In response to the increasing bloodshed in Syria, European powers have re-entered discussions to draft a U.N. resolution that condemns the Government for its brutal crackdown on protesters. The Security Council, which first met on August 1, failed to reach an agreement after two days of talks.
After months of dispute and deadlock over Syria in the council, the intensification of military violence in the region seemed to radicalize many of the divided members, who felt that it may be time to resort to more direct engagement.
However, practical action from the council has remained paralyzed by disagreements, with the resolution coming to no conclusions after Russia and China, both allied with President Bashar Al-Assad, threatened to veto the bill.
After the Security Council discussions ended on Tuesday, Russia's Ambassador to the United Nations, Vitaly Churkin, told journalists an agreement, so far, has not been possible: "The recent developments in Syria have been very grave, and we are concerned about the violence and the escalation of the conflict and we think that under these circumstances the Security Council could and should send a positive signal in favor of political accommodation and an end to the violence. We agreed to refer back to our capitals and then reconvene tomorrow in order to see whether a common position is possible between 15 members of the Security Council."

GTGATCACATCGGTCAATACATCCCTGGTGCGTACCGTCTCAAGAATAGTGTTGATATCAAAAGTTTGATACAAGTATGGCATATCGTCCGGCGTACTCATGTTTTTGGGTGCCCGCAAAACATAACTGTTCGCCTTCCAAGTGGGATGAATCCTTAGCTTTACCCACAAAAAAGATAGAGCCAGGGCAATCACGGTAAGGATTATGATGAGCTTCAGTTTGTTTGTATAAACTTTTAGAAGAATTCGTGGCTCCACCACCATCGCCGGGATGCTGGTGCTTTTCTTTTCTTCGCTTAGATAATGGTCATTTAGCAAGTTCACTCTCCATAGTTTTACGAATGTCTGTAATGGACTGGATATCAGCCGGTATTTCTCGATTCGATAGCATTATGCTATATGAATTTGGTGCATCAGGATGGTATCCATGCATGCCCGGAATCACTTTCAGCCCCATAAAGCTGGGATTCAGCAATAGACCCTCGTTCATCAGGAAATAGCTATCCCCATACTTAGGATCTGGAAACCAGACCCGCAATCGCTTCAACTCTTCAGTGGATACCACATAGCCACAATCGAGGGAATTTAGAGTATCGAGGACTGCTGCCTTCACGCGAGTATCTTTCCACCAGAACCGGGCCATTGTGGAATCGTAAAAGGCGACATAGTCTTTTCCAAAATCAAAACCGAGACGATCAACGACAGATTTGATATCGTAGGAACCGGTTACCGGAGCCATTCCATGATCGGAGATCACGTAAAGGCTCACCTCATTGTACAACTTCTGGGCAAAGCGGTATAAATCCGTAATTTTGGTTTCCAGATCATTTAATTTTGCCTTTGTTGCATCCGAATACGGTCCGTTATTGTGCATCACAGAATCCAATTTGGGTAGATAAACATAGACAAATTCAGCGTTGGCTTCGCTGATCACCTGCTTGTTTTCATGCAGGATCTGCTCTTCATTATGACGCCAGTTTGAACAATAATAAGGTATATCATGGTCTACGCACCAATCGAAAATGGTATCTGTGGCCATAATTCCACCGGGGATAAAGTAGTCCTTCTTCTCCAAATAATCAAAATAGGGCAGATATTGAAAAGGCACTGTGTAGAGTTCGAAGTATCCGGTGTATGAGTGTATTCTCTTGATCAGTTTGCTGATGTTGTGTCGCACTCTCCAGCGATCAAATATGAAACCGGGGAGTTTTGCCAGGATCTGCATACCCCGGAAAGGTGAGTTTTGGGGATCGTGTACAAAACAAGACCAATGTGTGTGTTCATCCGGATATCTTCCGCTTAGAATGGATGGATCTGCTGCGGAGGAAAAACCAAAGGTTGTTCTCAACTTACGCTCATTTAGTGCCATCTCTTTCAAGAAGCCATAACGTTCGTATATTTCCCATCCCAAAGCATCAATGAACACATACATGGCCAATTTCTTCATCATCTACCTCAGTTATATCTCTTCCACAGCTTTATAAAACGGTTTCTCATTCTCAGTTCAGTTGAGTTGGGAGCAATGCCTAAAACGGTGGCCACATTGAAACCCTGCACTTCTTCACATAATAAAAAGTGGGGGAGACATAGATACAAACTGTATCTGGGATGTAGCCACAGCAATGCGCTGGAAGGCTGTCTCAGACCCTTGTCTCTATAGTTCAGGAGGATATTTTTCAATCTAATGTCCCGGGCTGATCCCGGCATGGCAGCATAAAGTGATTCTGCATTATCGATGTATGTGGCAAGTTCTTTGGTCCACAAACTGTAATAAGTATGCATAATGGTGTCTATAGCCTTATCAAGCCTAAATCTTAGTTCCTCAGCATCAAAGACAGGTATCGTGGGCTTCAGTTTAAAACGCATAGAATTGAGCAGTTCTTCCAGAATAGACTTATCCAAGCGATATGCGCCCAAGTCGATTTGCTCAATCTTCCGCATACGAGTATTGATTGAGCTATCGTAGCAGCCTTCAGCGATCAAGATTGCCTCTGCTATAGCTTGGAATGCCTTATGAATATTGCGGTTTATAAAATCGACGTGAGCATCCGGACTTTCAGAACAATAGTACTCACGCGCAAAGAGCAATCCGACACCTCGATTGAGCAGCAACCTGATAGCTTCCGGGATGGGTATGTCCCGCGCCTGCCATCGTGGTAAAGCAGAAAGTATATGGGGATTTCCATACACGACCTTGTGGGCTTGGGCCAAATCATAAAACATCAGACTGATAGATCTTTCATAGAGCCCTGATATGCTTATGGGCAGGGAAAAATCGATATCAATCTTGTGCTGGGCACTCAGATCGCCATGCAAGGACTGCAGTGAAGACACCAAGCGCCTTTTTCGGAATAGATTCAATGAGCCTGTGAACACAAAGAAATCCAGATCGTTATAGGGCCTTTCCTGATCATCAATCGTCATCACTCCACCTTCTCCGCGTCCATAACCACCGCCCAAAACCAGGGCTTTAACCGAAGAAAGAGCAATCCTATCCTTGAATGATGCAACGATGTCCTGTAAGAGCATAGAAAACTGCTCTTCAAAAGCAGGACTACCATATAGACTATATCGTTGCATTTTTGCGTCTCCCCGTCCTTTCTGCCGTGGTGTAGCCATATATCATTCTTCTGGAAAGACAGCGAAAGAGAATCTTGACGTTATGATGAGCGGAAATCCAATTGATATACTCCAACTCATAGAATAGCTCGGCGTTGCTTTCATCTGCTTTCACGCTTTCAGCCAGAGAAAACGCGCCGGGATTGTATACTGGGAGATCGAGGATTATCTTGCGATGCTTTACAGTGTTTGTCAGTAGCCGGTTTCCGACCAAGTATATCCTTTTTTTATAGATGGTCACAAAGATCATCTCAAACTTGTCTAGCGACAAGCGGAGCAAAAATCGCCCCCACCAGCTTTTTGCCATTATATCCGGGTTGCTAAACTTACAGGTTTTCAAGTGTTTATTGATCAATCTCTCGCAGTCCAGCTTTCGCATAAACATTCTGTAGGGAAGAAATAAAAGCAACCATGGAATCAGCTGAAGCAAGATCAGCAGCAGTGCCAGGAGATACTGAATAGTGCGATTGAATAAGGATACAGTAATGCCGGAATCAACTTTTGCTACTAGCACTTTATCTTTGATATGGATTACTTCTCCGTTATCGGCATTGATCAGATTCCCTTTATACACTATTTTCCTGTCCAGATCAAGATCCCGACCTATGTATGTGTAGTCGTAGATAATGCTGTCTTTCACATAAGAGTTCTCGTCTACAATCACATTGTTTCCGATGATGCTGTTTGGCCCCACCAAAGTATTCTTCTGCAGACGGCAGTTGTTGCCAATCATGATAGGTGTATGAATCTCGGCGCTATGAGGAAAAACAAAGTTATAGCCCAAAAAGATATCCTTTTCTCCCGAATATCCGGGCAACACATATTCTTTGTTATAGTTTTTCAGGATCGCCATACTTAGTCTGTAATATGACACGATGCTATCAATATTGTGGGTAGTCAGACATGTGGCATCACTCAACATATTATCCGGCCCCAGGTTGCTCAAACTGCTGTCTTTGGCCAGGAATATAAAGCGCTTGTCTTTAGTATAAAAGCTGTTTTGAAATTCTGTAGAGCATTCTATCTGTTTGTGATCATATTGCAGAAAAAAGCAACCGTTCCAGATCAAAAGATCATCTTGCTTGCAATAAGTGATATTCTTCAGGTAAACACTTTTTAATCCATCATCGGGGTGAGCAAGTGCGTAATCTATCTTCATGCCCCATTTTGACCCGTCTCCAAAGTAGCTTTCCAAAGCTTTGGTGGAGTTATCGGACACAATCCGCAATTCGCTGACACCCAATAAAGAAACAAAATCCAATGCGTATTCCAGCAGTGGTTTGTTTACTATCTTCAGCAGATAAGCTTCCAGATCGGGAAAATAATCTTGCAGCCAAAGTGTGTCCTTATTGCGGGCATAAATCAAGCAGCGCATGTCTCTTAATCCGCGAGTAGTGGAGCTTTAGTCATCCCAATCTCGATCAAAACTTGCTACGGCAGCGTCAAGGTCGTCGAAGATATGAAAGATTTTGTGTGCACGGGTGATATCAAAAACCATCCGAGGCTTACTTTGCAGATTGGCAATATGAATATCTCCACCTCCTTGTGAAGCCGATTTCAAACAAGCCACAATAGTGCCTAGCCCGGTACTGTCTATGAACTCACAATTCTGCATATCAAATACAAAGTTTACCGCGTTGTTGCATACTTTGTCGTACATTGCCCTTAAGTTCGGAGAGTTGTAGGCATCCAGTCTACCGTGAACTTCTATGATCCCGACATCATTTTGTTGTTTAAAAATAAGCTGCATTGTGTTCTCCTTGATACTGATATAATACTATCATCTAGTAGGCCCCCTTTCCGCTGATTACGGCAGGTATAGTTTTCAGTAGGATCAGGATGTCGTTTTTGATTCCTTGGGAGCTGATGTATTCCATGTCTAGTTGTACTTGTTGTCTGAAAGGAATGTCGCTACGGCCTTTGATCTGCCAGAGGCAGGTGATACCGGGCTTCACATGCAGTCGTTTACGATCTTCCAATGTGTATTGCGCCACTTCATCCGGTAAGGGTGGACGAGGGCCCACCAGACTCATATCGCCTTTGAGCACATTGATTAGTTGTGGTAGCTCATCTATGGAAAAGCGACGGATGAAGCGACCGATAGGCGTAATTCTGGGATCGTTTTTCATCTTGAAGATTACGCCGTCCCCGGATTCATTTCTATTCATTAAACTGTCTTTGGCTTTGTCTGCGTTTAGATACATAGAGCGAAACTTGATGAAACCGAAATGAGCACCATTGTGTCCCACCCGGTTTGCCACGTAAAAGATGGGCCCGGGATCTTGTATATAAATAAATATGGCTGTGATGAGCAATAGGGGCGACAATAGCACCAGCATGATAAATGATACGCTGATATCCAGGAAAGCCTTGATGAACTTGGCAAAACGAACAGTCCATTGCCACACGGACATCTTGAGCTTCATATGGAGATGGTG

Churkin also added that any resolution on Syria must not lead to more violence: "Our view is shared by a number of members of the Security Council, that the required balanced has not been achieved in the course of those discussions and in the current shape and form of the text, it may not play a constructive and positive role which we would like to see the Security Council play in trying to prevent the further aggravation of the crisis in Syria."
Members who criticize the resolution fear that even a simple condemnation could be the first step toward Western military intervention in Syria, as happened in Libya in March.